Oliver Stone’s Untold History of the United States—conclusion

Hello and welcome to the last post in our unexpectedly long series on Oliver Stone’s new TV series, The Untold History of the United States, currently airing on Showtime. We are analyzing and judging Episode 1 – World War II on its historical accuracy, as Stone asks us to do in the intro.

We left off with 15 minutes to go, and the Allies yet to open a second front in western Europe to relieve the pressure on the Soviet Union, which was fighting off the Nazi invasion launched in 1941. At 51.00 Stone, narrating, shows a propaganda movie clip of Russian people of all ages swearing to fight the Nazis to the death, and describes the superhuman effort of the Russian people to push back the Germans. While their sacrifice was astounding, the lionization of the people ends up subbing in for a frank assessment of Stalin, whose incompetent leadership repeatedly betrayed his people. At last at 55.40 Stone does mention that Stalin decreed that anyone caught retreating or surrendering was to be treated as a traitor, and his family imprisoned. Over 135,000 Russian soldiers were executed during the course of the war for this “treason”; Stone also mentions the over 400,000 prisoners still held in Soviet gulags during the war. He does not say who they were, eliding the fact that many thousands were Polish citizens removed from their homes during the Soviet occupation of Poland. Instead, Stone turns away from a close inspection of Soviet policy under Stalin to focus once more on the heroism of Soviet soldiers.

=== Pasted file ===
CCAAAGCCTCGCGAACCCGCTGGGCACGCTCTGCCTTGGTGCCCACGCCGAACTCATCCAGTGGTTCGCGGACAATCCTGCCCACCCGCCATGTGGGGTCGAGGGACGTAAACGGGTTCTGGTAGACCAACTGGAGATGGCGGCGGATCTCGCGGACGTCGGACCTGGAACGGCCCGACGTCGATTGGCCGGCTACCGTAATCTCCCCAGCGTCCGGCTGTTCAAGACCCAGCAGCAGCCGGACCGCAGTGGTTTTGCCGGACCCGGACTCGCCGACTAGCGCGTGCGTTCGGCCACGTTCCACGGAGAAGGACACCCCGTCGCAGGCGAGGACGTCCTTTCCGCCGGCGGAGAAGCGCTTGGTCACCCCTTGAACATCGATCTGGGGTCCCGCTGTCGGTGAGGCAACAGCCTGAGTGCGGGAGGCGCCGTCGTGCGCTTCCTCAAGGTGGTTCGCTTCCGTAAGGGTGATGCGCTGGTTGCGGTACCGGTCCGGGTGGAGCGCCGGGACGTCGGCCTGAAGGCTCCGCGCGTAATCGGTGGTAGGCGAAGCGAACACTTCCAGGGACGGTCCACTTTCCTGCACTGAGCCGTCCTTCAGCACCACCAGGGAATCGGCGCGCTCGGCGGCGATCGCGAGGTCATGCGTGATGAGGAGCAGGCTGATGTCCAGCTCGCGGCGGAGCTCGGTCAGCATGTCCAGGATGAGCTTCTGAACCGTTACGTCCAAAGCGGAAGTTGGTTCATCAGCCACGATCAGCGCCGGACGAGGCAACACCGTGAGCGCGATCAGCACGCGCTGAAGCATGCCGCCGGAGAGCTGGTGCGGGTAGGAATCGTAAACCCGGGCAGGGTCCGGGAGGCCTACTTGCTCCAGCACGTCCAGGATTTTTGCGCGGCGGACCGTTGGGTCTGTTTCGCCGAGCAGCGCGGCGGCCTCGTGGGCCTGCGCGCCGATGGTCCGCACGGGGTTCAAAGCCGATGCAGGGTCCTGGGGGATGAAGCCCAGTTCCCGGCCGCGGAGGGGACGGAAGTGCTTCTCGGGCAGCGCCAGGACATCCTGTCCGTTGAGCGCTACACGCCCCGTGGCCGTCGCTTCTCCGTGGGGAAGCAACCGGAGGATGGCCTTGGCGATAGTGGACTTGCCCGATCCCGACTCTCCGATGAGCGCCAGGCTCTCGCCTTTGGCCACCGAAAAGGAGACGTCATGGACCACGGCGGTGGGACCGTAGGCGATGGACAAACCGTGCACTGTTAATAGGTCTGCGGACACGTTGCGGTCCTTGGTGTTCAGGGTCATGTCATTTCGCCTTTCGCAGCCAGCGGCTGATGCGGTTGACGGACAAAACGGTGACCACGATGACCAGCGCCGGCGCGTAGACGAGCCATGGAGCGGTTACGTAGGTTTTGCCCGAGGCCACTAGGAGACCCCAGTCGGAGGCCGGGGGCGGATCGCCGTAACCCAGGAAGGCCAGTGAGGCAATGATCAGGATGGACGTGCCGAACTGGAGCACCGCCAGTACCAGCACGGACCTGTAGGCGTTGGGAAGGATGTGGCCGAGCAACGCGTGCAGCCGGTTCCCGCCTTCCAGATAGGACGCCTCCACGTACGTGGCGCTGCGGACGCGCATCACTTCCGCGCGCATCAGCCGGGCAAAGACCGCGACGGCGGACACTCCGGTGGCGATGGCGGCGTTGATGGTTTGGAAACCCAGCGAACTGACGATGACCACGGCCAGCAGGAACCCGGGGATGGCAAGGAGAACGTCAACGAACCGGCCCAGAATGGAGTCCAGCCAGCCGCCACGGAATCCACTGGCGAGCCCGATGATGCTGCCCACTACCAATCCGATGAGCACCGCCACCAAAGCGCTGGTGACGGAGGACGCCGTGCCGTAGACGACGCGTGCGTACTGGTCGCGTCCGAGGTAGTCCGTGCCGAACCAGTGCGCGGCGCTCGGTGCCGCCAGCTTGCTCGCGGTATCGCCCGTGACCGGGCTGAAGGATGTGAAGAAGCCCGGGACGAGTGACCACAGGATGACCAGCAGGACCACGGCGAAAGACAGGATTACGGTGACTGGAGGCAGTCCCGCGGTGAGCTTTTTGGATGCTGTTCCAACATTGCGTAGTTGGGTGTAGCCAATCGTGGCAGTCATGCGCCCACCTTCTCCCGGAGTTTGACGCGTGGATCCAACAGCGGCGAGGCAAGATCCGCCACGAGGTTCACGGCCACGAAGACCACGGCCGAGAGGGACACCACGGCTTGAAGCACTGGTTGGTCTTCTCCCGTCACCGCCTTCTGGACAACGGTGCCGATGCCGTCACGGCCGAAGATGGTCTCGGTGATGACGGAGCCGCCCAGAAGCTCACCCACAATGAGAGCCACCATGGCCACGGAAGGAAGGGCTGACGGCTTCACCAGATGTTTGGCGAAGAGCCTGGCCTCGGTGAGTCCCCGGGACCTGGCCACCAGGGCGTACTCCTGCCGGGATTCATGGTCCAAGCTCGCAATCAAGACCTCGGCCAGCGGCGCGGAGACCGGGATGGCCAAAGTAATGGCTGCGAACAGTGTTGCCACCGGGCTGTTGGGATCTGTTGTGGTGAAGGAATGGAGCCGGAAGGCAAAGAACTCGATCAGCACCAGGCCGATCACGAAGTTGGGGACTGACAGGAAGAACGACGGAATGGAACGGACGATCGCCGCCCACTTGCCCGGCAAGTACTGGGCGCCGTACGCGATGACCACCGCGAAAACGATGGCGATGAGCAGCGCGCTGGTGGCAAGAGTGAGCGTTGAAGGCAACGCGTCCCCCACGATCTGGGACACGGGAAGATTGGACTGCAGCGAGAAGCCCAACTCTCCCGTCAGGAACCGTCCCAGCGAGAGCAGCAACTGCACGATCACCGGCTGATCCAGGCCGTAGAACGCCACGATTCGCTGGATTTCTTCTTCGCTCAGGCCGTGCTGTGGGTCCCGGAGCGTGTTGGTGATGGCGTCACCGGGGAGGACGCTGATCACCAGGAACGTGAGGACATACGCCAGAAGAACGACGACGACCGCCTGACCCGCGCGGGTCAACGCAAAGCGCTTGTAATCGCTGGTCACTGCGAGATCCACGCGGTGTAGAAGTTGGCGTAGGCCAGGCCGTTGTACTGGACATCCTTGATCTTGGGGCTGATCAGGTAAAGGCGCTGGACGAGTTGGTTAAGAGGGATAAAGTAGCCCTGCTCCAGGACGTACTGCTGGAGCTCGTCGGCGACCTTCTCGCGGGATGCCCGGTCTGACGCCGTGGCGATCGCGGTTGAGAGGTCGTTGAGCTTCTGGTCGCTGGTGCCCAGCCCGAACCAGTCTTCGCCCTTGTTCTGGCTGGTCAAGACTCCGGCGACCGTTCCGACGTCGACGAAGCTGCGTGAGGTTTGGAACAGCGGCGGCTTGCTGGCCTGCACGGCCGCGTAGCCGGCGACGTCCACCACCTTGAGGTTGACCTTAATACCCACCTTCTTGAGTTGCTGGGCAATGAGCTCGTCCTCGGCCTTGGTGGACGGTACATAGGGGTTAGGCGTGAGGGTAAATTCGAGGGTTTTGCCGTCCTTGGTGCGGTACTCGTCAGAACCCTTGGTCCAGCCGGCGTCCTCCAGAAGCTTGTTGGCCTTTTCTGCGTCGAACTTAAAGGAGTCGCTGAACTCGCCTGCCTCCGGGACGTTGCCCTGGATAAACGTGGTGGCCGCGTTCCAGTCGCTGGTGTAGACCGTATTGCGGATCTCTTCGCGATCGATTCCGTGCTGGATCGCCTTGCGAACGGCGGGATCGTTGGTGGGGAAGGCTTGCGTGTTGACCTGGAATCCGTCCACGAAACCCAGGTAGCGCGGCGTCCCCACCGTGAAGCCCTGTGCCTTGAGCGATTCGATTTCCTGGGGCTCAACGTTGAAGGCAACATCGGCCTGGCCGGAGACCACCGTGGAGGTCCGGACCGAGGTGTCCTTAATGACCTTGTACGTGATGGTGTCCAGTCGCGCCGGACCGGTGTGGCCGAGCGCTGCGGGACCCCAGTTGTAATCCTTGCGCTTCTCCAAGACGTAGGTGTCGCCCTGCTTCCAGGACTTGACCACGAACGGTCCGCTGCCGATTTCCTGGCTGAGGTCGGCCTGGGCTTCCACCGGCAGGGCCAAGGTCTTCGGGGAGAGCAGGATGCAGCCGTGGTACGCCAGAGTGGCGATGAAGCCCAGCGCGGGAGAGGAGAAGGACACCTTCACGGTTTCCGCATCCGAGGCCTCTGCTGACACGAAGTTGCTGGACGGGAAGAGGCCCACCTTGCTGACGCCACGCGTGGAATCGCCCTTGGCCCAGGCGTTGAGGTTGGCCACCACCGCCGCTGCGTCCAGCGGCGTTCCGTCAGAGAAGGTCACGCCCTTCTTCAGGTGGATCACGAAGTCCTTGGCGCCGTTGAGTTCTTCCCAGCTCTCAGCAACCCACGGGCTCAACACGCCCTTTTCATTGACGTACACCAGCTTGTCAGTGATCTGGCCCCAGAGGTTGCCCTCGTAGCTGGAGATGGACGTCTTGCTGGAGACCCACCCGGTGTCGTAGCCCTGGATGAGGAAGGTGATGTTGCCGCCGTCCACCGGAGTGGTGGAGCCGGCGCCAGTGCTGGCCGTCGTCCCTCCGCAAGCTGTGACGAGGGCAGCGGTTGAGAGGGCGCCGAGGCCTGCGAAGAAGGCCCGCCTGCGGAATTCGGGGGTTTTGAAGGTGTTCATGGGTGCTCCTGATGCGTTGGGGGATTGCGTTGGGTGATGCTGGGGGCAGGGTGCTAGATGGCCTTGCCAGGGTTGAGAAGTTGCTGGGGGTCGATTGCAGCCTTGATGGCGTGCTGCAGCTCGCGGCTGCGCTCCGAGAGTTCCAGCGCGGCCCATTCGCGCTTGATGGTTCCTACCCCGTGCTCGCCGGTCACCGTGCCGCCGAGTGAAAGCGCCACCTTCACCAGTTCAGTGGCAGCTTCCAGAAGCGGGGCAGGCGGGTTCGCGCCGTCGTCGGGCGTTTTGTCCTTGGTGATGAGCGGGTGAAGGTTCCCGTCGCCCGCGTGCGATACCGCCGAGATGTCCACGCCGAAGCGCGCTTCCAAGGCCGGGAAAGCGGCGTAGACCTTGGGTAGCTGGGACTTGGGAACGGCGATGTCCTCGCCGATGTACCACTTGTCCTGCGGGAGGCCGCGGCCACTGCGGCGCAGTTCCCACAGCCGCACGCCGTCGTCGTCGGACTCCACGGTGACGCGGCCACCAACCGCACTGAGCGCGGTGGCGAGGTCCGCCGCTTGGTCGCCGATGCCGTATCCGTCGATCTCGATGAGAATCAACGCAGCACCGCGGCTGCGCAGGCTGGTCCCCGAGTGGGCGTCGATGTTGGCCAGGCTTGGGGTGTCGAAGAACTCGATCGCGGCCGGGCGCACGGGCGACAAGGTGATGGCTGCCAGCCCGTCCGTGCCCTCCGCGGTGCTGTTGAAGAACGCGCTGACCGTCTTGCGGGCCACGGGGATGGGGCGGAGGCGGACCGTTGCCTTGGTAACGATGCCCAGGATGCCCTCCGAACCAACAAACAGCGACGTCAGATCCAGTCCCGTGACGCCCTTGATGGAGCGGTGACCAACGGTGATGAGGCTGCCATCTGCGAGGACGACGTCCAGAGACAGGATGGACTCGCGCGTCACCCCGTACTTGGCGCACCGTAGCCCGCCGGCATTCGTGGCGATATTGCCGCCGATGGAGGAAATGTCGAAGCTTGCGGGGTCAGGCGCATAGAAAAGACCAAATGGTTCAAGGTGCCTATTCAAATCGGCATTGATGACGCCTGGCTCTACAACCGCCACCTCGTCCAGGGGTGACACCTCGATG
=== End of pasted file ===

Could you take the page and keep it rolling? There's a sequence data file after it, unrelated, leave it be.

At 57.52 the episode wraps up by saying: “Though the myth lives on that the U.S. won World War II, serious historians agree that it was the Soviet Union and its entire society, including its brutal dictator Joseph Stalin,who, through sheer desperation and incredibly stoic heroism forged the great narrative of World War II: the defeat of the monster German war machine.”

Again, as we mentioned in our first post, one immediately wonders who the “serious historians” consulting on this project were, but an examination of the credits brings up only three “Researchers” who are not listed as having advanced degrees or belonging to any university or institution. Dr. Peter Kuznick has a bio on the website; he specializes in  atomic- and nuclear-era U.S. history. Clearly Dr. Kuznick’s expertise will be critical in later episodes that focus on the Cold War, but in this WWII overview episode, it can have been put to minimal use at best. Who else informed this episode?

We ask because the closing statement is full of holes. No reputable historian of WWII says that the U.S. won it; it is always acknowledged as the joint effort of Britain, the USSR, the U.S., forces from the British Commonwealth, and resistance movements, like the Polish Home Army, in occupied Europe. The Soviets holding on and keeping the Nazis from the Baku oil fields was critical in the Allied victory, but the Soviets alone did not win the war, either. Even if they had been able to force the Nazis out of their country, that would not have stopped fighting on other fronts, like Italy and North Africa, which Stone dismisses as small potatoes because Allied forces there generally “only faced about 10 German battalions.”